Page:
Materials For Slurry And Abrasive Services

The construction materials for pumps that handle high concentrations of suspended solids are often based upon high bulk hardness. In many applications, coatings, hard liners, and weld overlays are used to specifically increase the surface hardness of the internal wetted portions within the pump. However, many of the slurry applications use non-metallics that do not have high bulk hardness because of their unique qualities.

Nonmetallics Contrary to "harder is better," a good number of slurry pumps use non-metallic materials, such as rubber, that absorb the kinetic energy of the solid particles through a large elastic deformation of the surface. Natural rubber is the most commonly used material since it provides good wear resistance with abrasive particles less than approximately 0.25 to 0.38 in (6 to 9 mm). Rubber linings pose a problem in the bonding of this outer shell to a metallic substrate. This is particularly true for cut water areas of a casing and, of course, attachment to metal skeletons of an impeller. Care must be taken also in considering the liquid phase of the slurry and the temperature of the application, both of which can degrade the rubber.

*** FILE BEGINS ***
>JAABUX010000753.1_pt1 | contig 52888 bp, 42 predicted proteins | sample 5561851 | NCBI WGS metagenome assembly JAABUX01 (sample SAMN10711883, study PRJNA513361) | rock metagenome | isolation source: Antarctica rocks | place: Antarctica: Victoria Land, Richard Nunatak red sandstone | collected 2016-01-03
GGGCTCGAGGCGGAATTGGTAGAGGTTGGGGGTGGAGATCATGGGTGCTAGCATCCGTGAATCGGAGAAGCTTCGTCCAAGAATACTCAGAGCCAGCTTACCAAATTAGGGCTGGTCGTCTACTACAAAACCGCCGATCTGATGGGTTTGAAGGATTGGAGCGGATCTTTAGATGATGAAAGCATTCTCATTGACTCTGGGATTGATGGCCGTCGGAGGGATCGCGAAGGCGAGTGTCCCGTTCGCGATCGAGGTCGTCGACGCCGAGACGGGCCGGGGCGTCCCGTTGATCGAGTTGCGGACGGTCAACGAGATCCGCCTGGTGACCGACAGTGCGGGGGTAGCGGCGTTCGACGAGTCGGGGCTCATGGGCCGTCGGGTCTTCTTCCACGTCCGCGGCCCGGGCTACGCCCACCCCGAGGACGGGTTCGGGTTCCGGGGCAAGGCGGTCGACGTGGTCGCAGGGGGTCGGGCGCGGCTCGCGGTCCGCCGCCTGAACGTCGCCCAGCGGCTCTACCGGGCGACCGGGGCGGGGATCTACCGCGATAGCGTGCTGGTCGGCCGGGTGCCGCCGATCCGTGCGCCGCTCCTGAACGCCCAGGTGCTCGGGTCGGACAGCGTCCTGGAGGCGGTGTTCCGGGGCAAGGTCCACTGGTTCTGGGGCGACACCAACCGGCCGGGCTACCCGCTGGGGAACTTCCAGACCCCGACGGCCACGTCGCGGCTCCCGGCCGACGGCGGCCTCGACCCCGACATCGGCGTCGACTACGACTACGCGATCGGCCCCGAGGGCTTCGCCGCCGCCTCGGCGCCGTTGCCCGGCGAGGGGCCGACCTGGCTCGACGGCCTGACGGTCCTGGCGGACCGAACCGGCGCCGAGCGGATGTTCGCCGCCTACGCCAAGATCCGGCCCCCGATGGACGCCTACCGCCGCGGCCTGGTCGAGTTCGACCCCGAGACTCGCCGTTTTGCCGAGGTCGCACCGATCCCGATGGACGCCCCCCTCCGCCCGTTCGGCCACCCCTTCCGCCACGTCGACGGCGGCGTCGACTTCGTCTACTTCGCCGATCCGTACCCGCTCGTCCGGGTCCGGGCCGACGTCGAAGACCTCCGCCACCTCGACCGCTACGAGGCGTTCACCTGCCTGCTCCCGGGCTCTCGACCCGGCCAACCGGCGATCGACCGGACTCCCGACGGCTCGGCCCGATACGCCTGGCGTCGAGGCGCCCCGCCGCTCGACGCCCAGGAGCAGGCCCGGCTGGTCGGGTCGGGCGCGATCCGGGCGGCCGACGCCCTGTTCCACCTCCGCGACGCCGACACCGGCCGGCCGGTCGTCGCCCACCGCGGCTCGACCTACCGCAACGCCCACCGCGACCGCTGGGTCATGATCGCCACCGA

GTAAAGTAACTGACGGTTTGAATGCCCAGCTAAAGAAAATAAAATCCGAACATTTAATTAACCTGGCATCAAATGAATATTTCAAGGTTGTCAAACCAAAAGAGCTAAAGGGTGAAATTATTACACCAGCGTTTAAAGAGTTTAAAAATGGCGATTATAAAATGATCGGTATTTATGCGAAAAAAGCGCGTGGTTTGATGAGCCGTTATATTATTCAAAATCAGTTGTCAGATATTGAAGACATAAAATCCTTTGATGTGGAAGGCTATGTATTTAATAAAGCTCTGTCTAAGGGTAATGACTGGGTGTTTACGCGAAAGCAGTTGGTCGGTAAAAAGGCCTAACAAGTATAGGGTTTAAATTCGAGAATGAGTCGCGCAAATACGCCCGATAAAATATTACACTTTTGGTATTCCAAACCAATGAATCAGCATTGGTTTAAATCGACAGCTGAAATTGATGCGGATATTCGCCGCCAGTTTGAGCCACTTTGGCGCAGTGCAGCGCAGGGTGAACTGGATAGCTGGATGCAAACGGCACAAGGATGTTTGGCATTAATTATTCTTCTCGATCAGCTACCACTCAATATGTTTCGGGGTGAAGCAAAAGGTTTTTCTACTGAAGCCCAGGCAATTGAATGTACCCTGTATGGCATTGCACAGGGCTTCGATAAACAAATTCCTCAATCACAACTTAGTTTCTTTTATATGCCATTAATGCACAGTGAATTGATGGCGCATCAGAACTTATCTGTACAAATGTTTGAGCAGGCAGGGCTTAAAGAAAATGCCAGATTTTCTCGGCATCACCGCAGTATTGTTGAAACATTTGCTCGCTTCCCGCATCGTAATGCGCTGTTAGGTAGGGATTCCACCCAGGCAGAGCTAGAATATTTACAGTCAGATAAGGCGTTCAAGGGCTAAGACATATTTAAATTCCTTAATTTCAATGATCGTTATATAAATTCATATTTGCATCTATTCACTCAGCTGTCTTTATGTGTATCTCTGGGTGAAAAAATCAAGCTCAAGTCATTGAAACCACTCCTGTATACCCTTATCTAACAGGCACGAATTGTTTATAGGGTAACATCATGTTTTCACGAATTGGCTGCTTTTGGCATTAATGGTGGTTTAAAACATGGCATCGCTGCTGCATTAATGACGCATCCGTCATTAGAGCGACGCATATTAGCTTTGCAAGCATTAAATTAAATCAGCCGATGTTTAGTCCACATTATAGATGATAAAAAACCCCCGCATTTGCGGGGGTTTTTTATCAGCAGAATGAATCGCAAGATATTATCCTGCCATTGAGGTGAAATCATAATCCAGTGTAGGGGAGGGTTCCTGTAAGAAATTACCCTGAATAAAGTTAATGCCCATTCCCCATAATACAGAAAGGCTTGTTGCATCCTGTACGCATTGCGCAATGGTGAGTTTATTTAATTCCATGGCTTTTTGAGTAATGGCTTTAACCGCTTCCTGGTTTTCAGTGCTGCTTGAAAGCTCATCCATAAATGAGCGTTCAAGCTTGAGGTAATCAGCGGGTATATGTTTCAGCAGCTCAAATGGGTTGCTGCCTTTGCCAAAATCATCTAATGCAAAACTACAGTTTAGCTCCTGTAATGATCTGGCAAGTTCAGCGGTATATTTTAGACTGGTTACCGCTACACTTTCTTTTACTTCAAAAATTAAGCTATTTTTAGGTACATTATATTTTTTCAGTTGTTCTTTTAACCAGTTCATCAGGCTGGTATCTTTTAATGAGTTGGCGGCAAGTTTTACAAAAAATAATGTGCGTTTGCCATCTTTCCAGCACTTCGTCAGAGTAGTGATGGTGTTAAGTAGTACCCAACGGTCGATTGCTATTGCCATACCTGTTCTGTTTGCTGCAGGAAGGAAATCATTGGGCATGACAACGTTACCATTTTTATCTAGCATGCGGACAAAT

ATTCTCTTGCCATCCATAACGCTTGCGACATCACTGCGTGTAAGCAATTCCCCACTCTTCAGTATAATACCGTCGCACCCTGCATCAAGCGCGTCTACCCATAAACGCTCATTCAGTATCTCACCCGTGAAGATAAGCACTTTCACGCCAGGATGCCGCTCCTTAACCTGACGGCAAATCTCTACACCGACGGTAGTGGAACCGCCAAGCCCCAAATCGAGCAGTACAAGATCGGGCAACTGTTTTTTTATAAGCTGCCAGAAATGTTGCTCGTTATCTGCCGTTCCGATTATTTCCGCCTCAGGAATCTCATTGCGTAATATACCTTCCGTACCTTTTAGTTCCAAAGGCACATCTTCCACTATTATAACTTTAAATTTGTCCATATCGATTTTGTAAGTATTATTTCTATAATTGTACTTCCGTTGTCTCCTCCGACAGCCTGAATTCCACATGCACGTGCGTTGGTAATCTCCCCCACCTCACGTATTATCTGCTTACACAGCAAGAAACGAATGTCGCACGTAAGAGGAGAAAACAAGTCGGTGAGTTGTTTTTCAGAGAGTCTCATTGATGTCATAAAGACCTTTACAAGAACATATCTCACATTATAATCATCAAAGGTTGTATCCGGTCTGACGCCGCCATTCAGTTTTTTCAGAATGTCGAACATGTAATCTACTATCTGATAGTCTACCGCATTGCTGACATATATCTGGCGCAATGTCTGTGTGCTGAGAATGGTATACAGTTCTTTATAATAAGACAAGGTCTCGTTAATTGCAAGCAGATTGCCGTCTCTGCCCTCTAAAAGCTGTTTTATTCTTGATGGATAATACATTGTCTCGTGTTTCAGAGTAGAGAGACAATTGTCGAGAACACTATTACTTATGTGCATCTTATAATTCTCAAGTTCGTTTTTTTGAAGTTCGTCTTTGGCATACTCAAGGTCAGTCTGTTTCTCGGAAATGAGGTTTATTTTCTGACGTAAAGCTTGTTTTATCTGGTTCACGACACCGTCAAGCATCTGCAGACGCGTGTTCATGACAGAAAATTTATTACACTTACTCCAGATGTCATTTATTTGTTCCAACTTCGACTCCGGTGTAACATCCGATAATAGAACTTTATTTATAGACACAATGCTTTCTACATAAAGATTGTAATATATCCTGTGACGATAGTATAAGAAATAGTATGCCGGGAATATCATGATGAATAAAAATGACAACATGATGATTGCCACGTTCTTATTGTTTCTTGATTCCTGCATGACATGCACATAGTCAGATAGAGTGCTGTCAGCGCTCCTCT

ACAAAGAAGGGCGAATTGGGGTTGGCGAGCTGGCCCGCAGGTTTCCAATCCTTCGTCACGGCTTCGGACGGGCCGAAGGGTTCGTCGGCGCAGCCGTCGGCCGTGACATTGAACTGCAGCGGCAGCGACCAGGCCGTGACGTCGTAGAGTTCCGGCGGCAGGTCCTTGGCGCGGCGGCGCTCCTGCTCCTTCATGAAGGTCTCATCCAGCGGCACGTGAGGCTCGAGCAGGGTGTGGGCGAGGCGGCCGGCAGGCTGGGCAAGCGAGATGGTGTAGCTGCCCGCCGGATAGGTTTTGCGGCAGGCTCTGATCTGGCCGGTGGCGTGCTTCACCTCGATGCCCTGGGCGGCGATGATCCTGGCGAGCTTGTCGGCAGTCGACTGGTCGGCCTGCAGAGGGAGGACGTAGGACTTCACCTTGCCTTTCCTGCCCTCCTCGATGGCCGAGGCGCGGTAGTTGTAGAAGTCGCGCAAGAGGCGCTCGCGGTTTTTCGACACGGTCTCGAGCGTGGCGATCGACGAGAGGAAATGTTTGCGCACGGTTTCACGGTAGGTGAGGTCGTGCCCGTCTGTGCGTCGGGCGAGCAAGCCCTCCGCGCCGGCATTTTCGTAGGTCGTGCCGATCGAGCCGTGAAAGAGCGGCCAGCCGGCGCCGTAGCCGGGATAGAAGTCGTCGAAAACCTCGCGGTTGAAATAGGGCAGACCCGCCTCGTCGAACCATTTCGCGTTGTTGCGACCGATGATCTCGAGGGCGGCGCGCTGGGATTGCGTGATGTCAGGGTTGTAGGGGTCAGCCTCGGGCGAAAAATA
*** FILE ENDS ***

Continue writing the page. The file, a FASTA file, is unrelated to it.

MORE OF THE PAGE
Other factors to consider when using elastomeric liners include pressure in the flow passage versus the pressure between the liner and the wall, and temperature, since rubber softens around 240°F (115°C). It is also important to consider the size of the particles greater than 0.2 in (5 mm) if they are dull or greater than 0.08 in (2 mm) if they are sharp, and the head per stage.

Metals In mildly abrasive services, carburized steels are sometimes used to increase the wear life of components. Carbon is diffused into the surface of carbon steel, which, after a hardening heat treatment, can achieve a surface hardness of 60 Rc. This gas diffusion heat treatment can produce high hardness layers that penetrate the outside surface of the pump component to a depth of approximately 0.080 to 0.090 in (2.0 to 2.3 mm). However, after carburization, the materials are impossible to weld-repair without cracking. Using a special process, usually a vacuum furnace, carburizing has been employed in the surface hardening of the 12% chromium stainless steels, such as CA15, for abrasive services where mild corrosion is expected.

The most commonly used materials for severe slurry services are the abrasion-resistant cast irons found in ASTM A532. Essentially, three main classes and several types of alloys are covered in this specification. The most widely employed material in slurry applications is the Class III hard irons. A brief description of this class of abrasion-resistant iron is as follows:

Composition (Cr, Ni, and Mo) Hardness (BHN)

ASTM A532 Grade

Class I: Type A (Ni-Hard) Class II: Type A, B, C, D, E

Class III: Type A (26% chrome iron, original trade name of HC-250)

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